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Access to health facilities remains a mirage

CHIMANIMANI EAST — Villagers in Doldridge Estates are appealing to the government to establish clinics in their area, as the nearest health centre is over 20 km away.


The roads in the area — at the border of Chimanimani East and Chipinge Central constituencies — are also in a poor state, forcing most public transporters to shun the route.

Those that are still servicing the area charge high fares, because of lack of competition and this has discouraged some villagers from seeking medication.

Transporters charge between US$3 and US$5 for a single trip to the nearest hospital in Chipinge, which is 22 km away.

Villagers who spoke to Standardcommunity last week said their plea to the local political leadership to have a clinic closer seemed to have fallen on deaf ears.

One of the villagers, Grace Mukamba (32), said she has to sell buckets of maize or livestock to raise transport and consultation fees each time she needed to visit a health centre for medical assistance.

“We have no choice but to sell our maize to raise transport fees to get to the hospital. As if that’s not enough, I am supposed to raise the consultation fee and money for drugs,” said Mukamba. “This is far beyond our reach, because we are poor and we can’t raise such amounts. What we need is just a clinic closer to home.”

Women, children and those initiated on anti-retroviral therapy (ART) are the worst affected, as they cannot walk such long distances.
“The situation is very difficult for us as women because we need to care for the sick, as well as take them for treatment at a hospital,” said one of the villagers who requested anonymity.

“Our political leadership promised us a clinic when they were voted into office, but they just come and go without fulfilling their pledge.”

A clinic project, which was initiated by former Chipinge Central MP, Alice Chitima suffered a stillbirth due to financial constraints.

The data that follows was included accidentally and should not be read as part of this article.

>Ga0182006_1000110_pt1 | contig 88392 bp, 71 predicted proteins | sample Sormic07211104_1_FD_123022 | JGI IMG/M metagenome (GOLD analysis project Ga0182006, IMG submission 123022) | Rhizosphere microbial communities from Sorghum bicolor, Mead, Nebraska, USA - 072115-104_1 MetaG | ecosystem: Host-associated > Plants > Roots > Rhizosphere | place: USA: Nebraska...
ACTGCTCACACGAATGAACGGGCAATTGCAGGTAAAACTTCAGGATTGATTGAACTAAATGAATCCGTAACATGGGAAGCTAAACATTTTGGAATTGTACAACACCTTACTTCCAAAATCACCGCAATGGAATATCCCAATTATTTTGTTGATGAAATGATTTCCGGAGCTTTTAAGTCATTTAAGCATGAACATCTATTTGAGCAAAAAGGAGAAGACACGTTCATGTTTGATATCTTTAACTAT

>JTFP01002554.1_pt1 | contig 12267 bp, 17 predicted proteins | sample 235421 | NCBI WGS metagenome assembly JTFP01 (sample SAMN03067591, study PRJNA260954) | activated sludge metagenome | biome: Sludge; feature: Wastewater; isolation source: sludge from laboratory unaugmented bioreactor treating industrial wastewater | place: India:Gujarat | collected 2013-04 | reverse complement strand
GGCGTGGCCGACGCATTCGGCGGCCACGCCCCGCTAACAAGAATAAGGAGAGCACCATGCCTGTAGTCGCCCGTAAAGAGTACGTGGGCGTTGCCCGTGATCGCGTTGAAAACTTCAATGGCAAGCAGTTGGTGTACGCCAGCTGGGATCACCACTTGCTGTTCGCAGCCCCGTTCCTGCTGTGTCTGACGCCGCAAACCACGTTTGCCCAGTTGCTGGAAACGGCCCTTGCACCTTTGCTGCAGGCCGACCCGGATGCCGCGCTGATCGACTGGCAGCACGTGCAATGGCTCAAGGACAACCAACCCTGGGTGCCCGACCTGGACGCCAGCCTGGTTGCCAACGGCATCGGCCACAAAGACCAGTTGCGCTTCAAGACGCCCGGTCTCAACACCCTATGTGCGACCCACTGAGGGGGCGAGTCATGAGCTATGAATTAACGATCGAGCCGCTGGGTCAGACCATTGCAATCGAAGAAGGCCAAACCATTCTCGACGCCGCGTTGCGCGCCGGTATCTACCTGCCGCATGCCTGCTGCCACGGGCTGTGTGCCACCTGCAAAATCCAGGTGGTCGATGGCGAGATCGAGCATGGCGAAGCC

However, touched by the plight of the villagers, a local timber producer — Wattle Company — recently donated building material, enough to construct a clinic and staff houses at Makondo village in Doldridge.

The material included door and window frames, timber, cement and doors.

Under the deal, villagers would be expected to provide labour for construction and moulding of bricks.

Wattle Company executive director, Joseph Musemwa said the company took pride in supporting the community that kept it going.

“We have been involved in the construction of roads, but we also discovered that health was a critical sector that should not be left out,” said Musemwa.

He said the establishment of a clinic in Doldridge community would also benefit the company’s employees who work in the surrounding timber plantations.

Former Chimanimani East MP and deputy Minister of Economic Planning and Investments Promotion, Samuel Undenge said the donation would help improve health delivery service in the area.

“I am happy that this company has come to the rescue of the people here. The centre [clinic] will improve the health delivery system in the area,” he said.

The absence of clinics in some rural areas in Zimbabwe forces people to seek medication from prophets and traditional healers.

It is estimated that Zimbabwe has two doctors per every 10 000 patients and seven nurses per every 10 000 patients.


Some pregnant women opt to rent or stay with relatives in Chipinge town just before going to labour, as they could not risk giving birth at home under unhygienic conditions.

Chipo Sithole (48), said some patients were too old and could notwalk long distances.

“People should not die because there is no clinic. It must be the will of God. We are poor and we are forced to sell our food and livestock because we need to access medical facilities,” said Sithole.

Beauty Mhlanga also urged government to come to their rescue.
“Even the poor should also have access to proper medical facilities and care. We cannot travel to Chipinge district hospital to get treatment for simple ailments, such as colds and headache, “she said.
“We need help from our government.”


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